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Professor Augie Auer

Imagining Climate Change

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What a wonderfully powerful human trait is the imagination. No other form of animal life can think creatively as we humans…to dream up scenarios of passion…love, joy, hatred, anticipation. But distort our imaginative powers with a bit of fear guilt instilled by mischievous science…and presto, you have the makings of the catastrophic global warming [ooops, I’m sorry], I mean, climate change hysteria.

This hysteria was reinforced on 2 February when the UN’s Intergovernmental Panel on Climate Change (IPCC) issued its ‘Summary to Policymakers’ (SPM); but the report on which the Summary is based, IPCC’s 4th Assessment 2007, will not be published until May. The problem is that the SPM was produced, not by the scientific writers and reviewers, but by a process of negotiation among unnamed bureaucratic delegates from sponsoring governments. Is it any wonder that this SPM attracted considerable media interest because of its alarmist dogma. The “Man bites dog!” stories always do.

So what is going on? Are we are a course of certain environmental Apocalypse? Of course we’re not. Here’s why.

Every one of the outcomes predicated on present continued burning of fossil fuels by mankind are projections generated by computer simulations of future climatic patterns. They are not reality, not certainty, rather a kind of computer imagination. And even with all the mathematical manipulations, the climate models are only as good as the knowledge that is imputed to them. And as much as we would like to think that our knowledge of all atmospheric processes is substantial, the fact is it’s grossly lacking in both scope thoroughness especially when it comes to looking decades into the future. This means that high levels of accuracy certainty just can’t be achieved. Sometimes computer models can’t predict our local weather with useful certainty just 48 hours in advance.

Then there’s the matter of CO2…that harmful gas that Al Gore would have us believe is choking us all to death, that greenhouse gas which Jeanette Fitzsimmons claims “the planet is groaning under the weight of”. Again, let’s set the record straight. To start with, CO2 is not a harmful, pollutant gas! It could best be described as an airborne fertilizer that humans exhale. Diesel exhaust, now that’s a pollutant.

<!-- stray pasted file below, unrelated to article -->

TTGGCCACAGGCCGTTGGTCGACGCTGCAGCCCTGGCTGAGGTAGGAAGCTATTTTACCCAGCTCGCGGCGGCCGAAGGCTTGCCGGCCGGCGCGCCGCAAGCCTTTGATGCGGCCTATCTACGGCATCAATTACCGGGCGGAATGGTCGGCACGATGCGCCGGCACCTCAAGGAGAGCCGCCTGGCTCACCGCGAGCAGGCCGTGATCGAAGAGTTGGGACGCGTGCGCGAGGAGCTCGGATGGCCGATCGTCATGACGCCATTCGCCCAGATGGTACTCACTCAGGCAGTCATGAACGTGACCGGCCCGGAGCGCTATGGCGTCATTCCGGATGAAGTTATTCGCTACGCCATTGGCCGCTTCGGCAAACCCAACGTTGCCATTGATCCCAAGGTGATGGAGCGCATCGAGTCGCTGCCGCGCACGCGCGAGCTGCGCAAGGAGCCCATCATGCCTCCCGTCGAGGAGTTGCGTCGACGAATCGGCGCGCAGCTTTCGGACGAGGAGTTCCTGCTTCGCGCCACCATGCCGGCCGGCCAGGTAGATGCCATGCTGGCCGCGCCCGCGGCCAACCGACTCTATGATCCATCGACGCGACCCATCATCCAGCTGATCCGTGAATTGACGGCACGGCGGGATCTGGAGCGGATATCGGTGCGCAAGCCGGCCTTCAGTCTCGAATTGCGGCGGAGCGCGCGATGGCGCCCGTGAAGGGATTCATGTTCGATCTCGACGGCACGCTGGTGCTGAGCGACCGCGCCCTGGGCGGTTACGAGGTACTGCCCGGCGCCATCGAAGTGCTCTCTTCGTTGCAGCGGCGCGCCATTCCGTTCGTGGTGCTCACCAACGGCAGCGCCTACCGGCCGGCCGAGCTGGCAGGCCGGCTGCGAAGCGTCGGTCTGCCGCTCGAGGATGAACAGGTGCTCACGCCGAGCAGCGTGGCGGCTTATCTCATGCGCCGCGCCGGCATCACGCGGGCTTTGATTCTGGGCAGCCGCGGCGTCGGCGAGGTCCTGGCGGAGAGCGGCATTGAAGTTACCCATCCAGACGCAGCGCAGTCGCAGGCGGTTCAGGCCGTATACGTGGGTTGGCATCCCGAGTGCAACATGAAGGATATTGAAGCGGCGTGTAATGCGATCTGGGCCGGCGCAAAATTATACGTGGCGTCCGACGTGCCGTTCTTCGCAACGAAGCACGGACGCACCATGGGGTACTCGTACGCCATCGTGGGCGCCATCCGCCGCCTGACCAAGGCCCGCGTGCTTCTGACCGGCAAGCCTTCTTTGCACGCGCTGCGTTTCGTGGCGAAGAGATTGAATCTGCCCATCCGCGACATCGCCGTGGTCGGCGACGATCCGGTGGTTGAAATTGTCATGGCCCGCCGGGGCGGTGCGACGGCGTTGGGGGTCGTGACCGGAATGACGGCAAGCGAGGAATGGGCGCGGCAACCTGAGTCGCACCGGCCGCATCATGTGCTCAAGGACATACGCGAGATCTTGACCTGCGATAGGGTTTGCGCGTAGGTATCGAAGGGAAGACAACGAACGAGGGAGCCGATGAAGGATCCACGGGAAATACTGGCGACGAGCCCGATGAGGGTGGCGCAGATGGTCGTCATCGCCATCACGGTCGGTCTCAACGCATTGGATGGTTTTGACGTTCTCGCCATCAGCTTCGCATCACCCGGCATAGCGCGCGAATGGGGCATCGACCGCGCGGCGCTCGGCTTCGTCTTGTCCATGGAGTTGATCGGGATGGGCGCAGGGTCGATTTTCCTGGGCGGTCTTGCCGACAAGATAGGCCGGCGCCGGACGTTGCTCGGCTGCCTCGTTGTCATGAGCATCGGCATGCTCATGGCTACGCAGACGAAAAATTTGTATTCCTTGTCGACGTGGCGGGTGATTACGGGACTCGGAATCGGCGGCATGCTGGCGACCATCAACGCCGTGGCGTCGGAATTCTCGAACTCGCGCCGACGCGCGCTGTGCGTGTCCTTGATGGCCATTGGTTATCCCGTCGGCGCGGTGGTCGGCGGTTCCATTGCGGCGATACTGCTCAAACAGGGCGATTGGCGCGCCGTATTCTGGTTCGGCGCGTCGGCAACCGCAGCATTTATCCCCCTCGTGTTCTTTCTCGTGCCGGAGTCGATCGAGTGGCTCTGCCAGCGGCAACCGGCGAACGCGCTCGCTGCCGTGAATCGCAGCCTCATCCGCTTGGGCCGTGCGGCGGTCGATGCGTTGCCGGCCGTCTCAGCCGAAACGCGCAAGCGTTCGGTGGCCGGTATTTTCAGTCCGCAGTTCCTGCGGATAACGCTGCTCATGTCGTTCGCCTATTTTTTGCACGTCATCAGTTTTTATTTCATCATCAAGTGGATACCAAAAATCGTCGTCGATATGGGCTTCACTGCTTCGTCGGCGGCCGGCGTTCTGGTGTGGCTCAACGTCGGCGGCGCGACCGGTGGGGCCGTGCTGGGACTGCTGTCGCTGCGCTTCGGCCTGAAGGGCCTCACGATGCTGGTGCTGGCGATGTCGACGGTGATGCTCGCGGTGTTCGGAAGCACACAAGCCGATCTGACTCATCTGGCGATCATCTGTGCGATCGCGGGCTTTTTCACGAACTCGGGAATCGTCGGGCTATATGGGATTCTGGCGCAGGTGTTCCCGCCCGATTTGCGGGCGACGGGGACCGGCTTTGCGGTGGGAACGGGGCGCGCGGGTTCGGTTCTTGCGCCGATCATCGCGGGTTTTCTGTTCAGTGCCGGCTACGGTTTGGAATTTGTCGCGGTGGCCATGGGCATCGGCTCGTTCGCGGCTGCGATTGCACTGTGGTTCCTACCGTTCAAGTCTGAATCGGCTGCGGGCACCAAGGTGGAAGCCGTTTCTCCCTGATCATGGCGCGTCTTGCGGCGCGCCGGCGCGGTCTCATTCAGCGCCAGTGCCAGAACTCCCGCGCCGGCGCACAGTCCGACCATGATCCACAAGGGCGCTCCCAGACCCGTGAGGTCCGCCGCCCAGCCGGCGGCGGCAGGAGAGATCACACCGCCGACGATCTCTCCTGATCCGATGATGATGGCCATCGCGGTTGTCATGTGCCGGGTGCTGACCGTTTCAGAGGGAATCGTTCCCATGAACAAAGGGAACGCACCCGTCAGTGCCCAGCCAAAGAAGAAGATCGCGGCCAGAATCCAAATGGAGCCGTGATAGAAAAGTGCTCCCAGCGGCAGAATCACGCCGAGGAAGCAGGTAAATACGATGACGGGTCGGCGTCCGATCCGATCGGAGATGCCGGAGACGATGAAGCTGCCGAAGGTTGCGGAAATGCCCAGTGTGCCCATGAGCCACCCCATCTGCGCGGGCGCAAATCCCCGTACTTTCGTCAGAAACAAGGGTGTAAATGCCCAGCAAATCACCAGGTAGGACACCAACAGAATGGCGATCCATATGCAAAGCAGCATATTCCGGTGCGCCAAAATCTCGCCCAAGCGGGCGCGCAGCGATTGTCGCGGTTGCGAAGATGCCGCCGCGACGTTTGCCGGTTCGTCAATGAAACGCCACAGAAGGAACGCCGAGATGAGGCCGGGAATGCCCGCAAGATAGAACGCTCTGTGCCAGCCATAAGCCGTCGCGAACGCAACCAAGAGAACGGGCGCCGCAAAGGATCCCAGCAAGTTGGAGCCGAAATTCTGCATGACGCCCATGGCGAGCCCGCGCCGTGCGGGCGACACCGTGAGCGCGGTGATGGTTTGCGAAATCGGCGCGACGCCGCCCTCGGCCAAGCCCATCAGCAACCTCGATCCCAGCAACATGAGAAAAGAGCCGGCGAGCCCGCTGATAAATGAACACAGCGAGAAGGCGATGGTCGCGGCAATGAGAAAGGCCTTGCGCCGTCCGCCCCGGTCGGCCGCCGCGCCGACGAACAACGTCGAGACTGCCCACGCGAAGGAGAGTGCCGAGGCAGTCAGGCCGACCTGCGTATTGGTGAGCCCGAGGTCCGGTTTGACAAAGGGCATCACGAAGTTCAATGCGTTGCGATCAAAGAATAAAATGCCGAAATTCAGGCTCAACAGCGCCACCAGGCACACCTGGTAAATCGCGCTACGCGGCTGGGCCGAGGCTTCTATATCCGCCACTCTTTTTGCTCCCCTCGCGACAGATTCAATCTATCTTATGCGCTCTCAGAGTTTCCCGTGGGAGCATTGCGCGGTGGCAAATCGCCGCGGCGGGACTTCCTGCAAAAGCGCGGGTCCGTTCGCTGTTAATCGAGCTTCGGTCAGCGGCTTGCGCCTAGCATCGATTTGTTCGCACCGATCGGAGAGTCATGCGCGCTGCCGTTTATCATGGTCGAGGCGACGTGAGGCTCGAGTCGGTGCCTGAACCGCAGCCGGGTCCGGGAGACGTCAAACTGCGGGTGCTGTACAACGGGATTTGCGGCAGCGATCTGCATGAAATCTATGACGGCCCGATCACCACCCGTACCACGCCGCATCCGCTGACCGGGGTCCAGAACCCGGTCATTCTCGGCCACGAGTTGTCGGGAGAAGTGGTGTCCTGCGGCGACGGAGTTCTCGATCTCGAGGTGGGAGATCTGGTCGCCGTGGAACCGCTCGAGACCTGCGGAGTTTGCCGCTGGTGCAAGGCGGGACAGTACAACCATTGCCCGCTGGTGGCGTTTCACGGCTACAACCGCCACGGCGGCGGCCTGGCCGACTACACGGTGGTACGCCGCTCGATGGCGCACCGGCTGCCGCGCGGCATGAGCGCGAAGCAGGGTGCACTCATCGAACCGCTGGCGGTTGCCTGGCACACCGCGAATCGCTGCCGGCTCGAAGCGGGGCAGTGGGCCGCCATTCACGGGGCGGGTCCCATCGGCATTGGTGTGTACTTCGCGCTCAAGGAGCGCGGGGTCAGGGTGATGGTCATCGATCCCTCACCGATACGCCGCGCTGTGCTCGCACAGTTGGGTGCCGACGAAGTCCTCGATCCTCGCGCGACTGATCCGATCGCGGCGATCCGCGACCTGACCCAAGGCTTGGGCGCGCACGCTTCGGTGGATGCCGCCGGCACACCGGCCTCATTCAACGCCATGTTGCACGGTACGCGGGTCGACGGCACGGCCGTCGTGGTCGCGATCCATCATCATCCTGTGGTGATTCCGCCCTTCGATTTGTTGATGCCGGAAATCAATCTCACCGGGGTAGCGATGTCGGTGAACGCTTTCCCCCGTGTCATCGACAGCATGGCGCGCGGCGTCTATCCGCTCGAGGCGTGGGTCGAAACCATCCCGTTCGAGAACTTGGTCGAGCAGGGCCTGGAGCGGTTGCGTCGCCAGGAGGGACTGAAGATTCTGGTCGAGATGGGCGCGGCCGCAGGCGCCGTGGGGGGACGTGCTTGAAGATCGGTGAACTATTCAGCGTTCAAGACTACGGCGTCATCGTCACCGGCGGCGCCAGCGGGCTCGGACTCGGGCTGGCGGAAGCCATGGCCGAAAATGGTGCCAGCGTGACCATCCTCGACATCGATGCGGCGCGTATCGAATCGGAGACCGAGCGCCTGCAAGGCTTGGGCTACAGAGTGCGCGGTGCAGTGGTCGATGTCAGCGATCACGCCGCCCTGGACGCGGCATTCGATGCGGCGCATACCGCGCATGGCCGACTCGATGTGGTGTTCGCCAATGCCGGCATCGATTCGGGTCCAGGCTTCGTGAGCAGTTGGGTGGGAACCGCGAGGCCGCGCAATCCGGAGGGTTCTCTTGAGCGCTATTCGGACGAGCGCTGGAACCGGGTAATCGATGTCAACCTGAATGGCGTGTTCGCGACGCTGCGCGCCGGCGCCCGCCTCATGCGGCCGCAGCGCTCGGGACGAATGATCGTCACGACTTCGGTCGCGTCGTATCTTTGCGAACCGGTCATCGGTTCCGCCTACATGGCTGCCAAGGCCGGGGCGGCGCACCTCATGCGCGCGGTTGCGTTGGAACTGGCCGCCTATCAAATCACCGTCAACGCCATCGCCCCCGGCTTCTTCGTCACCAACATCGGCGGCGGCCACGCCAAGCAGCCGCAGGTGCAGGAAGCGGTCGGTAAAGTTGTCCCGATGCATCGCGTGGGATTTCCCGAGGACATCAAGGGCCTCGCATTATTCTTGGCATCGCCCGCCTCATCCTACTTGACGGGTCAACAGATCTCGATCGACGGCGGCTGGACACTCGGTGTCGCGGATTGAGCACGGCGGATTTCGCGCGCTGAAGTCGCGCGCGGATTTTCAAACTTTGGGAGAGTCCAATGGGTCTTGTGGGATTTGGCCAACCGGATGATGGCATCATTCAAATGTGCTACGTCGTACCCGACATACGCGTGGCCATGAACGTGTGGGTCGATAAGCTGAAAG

The Earth’s constituent gases consist of 77% Nitrogen, 21% Oxygen with the 2% balance comprised of the so-called ‘greenhouse gases’. These trace gases are water vapour (averaging about 1%), followed by carbon dioxide (CO2) at a whopping 0.038% (usually reported as 380 ppm [parts per million]), methane at 0.00015% and even lesser concentrations of minor gases. So how can a gas that occupies a measly 0.038% of our atmosphere warrant so much attention? That’s what needs to be challenged.

The greenhouse effect is a near–miraculous process that carefully regulates the temperature of the planet. By absorbing re-radiating downward some of the heat energy that would escape to space from the Earth, greenhouse gases effectively keep the average temperature of the planet near 15C rather than at (minus) –18C. So the greenhouse effect is required for life!

Water vapour is, by far away, the most dominant and naturally-produced of all greenhouse gases, contributing to a massive 95% of the beneficial warming process. Within the remaining 5%, there isn’t much clout available for carbon dioxide; it only contributes a meagre 3.5% or so. And when this input is subdivided into naturally produced anthropogenically sourced, just under 97% comes from Nature, just over 3% from mankind. This means that the human contribution of CO2 to the Earth’s greenhouse warming process is an inconsequential 0.12%. Even if CO2 doubled in the atmosphere due to man’s activity, its impact on greenhouse processes would remain miniscule.

Furthermore, the efficiency of CO2 as a greenhouse gas does not increase with concentration, as the Al Gores of the world tell us. Its effectiveness obeys the law of diminishing returns. Only the first 150ppm or so is all that is needed for the planet’s greenhouse effect to operate near maximum. Additional carbon dioxide only serves as a spent force.

Because of the dominance of a simple, Earth–unique gas, water vapour, we could say that mankind could not alter our climate if we wanted to! Since carbon dioxide is not the problem, there is no need for any mandatory reduction of planetary CO2 or punitive taxations to prevent its use. Note that this not a proposal to abandon our responsibility of stewardship of the planet’s atmosphere.

Scientists have an ethical responsibility to be truthful in their research, to avoid being arrogant, intimating intolerant. This is not intended as a criticism of all those involved in climate research, but it is directed in some regard to politicians policymakers who, in interpreting the ‘science’, tell us “You have a problem, we can solve it no other opinion matters”. They communicate through a seemingly biased media emphasizing unsubstantiated fright sensationalism: e.g., a rise in sea-levels that would inundate Pacific island nations. “We must act now!”, the global warming zealots scream. Yet I recall my Dad warning about high–pressure salesmen with the ‘It must be done now’ pitch. Where’s David Russell when you need him?

Recall the admonition of Robertson Davies, a 20th century journalist/novelist: “Every man is wise when attacked by a mad dog; fewer when pursued by a mad woman; only the wisest survive when attacked by a mad notion.” Imagine that!